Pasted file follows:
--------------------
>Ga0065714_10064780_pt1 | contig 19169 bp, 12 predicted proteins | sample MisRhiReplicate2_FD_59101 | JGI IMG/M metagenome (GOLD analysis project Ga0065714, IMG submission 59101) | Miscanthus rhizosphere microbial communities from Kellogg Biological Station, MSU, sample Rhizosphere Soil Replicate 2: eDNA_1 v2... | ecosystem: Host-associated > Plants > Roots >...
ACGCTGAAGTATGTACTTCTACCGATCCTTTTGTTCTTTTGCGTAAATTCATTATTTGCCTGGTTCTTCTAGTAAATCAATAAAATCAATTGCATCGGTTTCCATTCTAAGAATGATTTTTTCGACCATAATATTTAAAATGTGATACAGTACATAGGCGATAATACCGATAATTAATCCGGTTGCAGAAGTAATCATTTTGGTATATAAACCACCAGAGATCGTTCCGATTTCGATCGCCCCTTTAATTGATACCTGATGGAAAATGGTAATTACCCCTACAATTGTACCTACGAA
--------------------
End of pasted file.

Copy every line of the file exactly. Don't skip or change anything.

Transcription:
>Ga0065714_10064780_pt1 | contig 19169 bp, 12 predicted proteins | sample MisRhiReplicate2_FD_59101 | JGI IMG/M metagenome (GOLD analysis project Ga0065714, IMG submission 59101) | Miscanthus rhizosphere microbial communities from Kellogg Biological Station, MSU, sample Rhizosphere Soil Replicate 2: eDNA_1 v2... | ecosystem: Host-associated > Plants > Roots >...
ACGCTGAAGTATGTACTTCTACCGATCCTTTTGTTCTTTTGCGTAAATTCATTATTTGCCTGGTTCTTCTAGTAAATCAATAAAATCAATTGCATCGGTTTCCATTCTAAGAATGATTTTTTCGACCATAATATTTAAAATGTGATACAGTACATAGGCGATAATACCGATAATTAATCCGGTTGCAGAAGTAATCATTTTGGTATATAAACCACCAGAGATCGTTCCGATTTCGATCGCCCCTTTAATTGATACCTGATGGAAAATGGTAATTACCCCTACAATTGTACCTACGAA